A Flood of Cucumbers
When cucumbers start coming in it can get a little crazy. If you are away for just a few days as I was, the cucumbers will get very large in a hurry. You can see some oversized cucumbers here in my latest harvest from two plants.
Cucumbers grow as a vine and conventional plants require either a good deal of space or a trellis to climb. I grow a bush variety that requires less space but still produces more than enough cucumbers. They won’t grow much larger than this.
Cucumbers require a lot of water in order to produce well and should be watered daily if it’s not raining. I do not use any fertilizer for them but work in organic matter before planting. I grow them in the corner of my garden and raise the bed up but do not put them in one of my larger boxes. I find it works better to just put them out of the way in a corner and let them do their thing.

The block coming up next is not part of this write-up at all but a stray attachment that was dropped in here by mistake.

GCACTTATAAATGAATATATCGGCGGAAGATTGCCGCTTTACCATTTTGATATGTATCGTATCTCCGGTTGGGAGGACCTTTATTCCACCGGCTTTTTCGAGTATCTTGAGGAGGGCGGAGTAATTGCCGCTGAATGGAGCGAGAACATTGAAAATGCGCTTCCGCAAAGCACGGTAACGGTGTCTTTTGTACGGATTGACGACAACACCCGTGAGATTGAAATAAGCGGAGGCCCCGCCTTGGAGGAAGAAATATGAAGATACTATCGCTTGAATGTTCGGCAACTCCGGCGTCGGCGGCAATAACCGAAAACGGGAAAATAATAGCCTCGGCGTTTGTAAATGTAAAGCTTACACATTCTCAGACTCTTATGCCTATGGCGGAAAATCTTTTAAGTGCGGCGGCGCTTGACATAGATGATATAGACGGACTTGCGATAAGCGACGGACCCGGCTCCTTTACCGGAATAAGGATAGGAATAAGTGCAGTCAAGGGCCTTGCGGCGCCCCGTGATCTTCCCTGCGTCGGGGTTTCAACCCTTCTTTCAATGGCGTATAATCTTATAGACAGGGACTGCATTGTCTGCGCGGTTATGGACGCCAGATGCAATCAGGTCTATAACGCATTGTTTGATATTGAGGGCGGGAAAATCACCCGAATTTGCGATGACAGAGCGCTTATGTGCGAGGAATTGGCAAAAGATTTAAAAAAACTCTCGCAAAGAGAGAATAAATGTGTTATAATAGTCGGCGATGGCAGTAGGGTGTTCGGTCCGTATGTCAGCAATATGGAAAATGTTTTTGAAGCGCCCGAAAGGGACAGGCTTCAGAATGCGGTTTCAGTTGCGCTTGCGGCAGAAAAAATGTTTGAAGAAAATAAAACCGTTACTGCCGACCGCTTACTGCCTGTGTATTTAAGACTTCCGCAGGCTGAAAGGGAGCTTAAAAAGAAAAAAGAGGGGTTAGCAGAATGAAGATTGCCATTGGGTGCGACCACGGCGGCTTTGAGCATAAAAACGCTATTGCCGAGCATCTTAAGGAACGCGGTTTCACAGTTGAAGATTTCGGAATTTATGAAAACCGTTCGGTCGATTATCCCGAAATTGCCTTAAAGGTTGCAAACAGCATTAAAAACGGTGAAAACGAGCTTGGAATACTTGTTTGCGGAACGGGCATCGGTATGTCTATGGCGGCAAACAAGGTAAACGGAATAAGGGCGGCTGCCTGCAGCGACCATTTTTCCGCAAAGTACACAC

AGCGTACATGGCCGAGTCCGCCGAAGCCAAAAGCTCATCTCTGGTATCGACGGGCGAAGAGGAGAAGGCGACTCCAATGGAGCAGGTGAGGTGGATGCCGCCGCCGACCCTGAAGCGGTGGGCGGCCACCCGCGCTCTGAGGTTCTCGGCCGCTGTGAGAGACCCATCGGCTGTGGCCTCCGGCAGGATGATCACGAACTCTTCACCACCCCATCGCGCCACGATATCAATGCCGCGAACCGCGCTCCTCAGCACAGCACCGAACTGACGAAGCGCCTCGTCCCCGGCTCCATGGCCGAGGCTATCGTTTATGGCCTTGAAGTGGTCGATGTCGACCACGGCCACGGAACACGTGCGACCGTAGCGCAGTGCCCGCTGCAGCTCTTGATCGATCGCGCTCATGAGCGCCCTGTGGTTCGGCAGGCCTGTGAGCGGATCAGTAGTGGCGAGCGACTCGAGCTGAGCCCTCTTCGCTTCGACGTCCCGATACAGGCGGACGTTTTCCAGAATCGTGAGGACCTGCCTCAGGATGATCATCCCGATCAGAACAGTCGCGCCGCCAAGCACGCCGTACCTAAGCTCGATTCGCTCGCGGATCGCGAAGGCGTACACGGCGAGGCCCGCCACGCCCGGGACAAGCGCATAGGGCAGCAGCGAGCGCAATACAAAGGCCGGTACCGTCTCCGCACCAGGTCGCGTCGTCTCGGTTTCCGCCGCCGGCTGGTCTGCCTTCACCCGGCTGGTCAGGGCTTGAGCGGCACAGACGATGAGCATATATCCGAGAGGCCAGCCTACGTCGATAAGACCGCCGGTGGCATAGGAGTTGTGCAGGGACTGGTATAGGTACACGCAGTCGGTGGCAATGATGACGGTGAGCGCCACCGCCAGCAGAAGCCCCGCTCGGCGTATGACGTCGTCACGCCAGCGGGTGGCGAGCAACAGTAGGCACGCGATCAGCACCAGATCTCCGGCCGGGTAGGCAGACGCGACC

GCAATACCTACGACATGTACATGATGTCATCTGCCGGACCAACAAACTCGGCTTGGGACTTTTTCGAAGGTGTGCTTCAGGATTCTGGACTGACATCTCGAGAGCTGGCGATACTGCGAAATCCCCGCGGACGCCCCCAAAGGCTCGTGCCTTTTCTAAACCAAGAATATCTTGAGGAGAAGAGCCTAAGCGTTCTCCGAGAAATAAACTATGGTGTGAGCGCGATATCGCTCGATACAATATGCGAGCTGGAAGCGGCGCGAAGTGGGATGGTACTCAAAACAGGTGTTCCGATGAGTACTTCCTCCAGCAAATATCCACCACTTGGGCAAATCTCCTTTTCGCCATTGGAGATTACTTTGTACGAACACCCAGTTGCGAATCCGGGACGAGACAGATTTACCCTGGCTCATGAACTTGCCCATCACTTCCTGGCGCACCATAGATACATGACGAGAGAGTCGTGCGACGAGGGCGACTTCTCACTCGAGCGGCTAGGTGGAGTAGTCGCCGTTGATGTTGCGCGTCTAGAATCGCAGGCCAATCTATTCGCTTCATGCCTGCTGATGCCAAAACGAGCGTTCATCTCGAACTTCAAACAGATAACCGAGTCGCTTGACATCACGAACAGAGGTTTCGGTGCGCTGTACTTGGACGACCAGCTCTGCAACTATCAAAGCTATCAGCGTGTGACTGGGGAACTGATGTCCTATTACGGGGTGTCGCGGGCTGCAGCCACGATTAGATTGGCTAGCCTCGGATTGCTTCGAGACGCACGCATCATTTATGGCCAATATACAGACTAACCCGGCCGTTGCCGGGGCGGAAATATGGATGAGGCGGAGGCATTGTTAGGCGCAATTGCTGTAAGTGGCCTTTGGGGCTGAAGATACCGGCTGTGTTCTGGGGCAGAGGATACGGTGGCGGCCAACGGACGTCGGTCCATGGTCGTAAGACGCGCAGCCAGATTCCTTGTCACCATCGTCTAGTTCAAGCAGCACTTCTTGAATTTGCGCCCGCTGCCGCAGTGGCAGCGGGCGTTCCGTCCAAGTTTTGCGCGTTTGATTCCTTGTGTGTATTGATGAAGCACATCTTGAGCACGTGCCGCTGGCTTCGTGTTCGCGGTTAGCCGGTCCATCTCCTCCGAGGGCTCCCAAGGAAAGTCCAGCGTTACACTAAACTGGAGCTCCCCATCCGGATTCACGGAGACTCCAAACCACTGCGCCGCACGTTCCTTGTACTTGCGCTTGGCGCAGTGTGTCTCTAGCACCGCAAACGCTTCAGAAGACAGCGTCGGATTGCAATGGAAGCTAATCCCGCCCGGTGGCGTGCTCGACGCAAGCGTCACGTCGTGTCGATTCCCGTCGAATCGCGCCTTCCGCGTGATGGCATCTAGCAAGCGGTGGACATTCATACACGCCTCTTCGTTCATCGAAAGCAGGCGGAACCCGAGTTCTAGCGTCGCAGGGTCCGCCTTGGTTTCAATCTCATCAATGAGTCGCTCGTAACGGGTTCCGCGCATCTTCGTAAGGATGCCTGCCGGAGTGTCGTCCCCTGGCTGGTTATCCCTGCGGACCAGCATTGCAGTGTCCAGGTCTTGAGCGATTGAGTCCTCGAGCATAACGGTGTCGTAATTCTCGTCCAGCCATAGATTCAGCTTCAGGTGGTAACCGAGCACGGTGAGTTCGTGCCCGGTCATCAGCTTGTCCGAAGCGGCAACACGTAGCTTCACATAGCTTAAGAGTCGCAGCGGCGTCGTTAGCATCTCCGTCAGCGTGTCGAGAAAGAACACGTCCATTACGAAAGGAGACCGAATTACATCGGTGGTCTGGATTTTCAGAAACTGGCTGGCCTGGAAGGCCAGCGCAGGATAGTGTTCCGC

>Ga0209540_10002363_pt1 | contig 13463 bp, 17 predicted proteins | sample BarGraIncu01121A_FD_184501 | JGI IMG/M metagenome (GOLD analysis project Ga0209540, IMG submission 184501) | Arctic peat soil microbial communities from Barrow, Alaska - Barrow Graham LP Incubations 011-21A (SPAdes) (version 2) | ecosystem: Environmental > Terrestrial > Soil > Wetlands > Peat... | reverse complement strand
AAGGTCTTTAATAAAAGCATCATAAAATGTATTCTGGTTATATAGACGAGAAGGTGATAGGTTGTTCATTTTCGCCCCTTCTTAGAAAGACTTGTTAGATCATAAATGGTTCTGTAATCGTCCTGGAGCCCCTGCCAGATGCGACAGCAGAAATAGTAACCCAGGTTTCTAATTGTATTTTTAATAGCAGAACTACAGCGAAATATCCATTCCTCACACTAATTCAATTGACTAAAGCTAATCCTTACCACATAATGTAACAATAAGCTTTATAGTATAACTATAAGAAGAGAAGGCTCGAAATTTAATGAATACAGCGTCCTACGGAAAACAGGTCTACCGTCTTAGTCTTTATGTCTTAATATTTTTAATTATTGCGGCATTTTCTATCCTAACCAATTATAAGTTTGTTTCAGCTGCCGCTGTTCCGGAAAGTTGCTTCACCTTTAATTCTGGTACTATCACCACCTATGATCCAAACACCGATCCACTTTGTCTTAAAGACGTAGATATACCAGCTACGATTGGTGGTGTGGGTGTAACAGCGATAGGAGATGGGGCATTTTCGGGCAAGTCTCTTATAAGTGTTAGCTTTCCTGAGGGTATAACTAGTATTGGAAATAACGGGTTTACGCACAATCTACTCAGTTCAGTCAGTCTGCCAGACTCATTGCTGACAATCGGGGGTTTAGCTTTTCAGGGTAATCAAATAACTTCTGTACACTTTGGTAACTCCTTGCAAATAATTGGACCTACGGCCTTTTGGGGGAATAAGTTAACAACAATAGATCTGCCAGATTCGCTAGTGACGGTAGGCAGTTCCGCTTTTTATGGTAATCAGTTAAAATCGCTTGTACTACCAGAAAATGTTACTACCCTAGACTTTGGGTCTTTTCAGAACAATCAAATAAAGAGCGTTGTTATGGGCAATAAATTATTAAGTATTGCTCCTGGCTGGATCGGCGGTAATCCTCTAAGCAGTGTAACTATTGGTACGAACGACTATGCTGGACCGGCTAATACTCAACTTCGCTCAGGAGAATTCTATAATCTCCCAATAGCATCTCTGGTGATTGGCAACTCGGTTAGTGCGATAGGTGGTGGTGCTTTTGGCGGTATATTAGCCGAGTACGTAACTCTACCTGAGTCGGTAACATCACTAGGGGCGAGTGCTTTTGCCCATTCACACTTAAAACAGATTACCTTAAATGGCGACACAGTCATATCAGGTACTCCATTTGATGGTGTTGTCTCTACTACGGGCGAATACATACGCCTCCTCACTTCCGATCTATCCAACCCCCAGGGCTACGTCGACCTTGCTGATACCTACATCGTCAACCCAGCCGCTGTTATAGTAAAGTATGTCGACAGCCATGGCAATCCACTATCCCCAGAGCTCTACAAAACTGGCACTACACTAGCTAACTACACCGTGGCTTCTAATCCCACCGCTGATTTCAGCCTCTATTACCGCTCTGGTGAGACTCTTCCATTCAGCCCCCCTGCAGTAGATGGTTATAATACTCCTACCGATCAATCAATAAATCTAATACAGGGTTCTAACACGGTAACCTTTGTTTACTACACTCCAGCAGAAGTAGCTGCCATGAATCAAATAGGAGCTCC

I also think it works better for me to plant the seeds directly into the ground rather than attempting to start plants inside. I lost the plants that I started inside this year from root rot which set me back a couple weeks. This has happened to me prior years also. My strategy next year will be to plant some seeds every week starting in late April until I know the threat of frost is over and then keep the two largest healthiest plants. The last frost date for me is around May 15th.
This year I decided to start another plant in late June in an attempt to extend my harvest time into the fall. I did build a small box for this plant and planted it several feet away from my primary bed.
The box is not very big and the plant may become somewhat root bound but my objective is not to produce an extraordinary amount of cucumbers from this plant but rather to merely extend my season into September. If this plant doesn’t do well I’ll know the box needs to be bigger.
So my best word of advice with cucumbers is don’t plant too many unless you are planning on selling them or making pickles. Thanks for reading and good luck with your cucs.